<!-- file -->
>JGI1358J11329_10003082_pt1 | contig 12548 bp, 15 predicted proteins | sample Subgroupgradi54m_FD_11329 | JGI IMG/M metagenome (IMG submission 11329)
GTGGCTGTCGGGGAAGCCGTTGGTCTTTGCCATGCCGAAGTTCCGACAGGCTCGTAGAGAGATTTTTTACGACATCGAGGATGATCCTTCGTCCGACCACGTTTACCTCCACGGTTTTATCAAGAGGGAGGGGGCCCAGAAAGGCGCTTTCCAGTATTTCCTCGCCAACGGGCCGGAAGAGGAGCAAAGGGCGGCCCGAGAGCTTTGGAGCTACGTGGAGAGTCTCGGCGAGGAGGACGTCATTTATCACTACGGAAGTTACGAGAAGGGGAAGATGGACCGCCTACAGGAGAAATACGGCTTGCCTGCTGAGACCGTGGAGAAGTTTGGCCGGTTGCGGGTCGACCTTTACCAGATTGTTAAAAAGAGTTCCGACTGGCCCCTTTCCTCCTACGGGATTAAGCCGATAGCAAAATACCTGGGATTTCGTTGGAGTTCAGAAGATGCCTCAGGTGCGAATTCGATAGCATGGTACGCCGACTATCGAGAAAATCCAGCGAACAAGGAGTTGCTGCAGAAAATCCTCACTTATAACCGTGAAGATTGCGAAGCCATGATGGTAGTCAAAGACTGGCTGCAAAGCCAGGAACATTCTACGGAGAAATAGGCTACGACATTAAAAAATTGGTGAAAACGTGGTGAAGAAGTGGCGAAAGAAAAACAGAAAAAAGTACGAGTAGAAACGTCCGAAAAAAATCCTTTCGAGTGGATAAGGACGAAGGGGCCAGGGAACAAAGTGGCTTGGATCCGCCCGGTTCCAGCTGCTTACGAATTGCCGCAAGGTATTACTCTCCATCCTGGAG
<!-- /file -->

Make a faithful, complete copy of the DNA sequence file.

>JGI1358J11329_10003082_pt1 | contig 12548 bp, 15 predicted proteins | sample Subgroupgradi54m_FD_11329 | JGI IMG/M metagenome (IMG submission 11329)
GTGGCTGTCGGGGAAGCCGTTGGTCTTTGCCATGCCGAAGTTCCGACAGGCTCGTAGAGAGATTTTTTACGACATCGAGGATGATCCTTCGTCCGACCACGTTTACCTCCACGGTTTTATCAAGAGGGAGGGGGCCCAGAAAGGCGCTTTCCAGTATTTCCTCGCCAACGGGCCGGAAGAGGAGCAAAGGGCGGCCCGAGAGCTTTGGAGCTACGTGGAGAGTCTCGGCGAGGAGGACGTCATTTATCACTACGGAAGTTACGAGAAGGGGAAGATGGACCGCCTACAGGAGAAATACGGCTTGCCTGCTGAGACCGTGGAGAAGTTTGGCCGGTTGCGGGTCGACCTTTACCAGATTGTTAAAAAGAGTTCCGACTGGCCCCTTTCCTCCTACGGGATTAAGCCGATAGCAAAATACCTGGGATTTCGTTGGAGTTCAGAAGATGCCTCAGGTGCGAATTCGATAGCATGGTACGCCGACTATCGAGAAAATCCAGCGAACAAGGAGTTGCTGCAGAAAATCCTCACTTATAACCGTGAAGATTGCGAAGCCATGATGGTAGTCAAAGACTGGCTGCAAAGCCAGGAACATTCTACGGAGAAATAGGCTACGACATTAAAAAATTGGTGAAAACGTGGTGAAGAAGTGGCGAAAGAAAAACAGAAAAAAGTACGAGTAGAAACGTCCGAAAAAAATCCTTTCGAGTGGATAAGGACGAAGGGGCCAGGGAACAAAGTGGCTTGGATCCGCCCGGTTCCAGCTGCTTACGAATTGCCGCAAGGTATTACTCTCCATCCTGGAG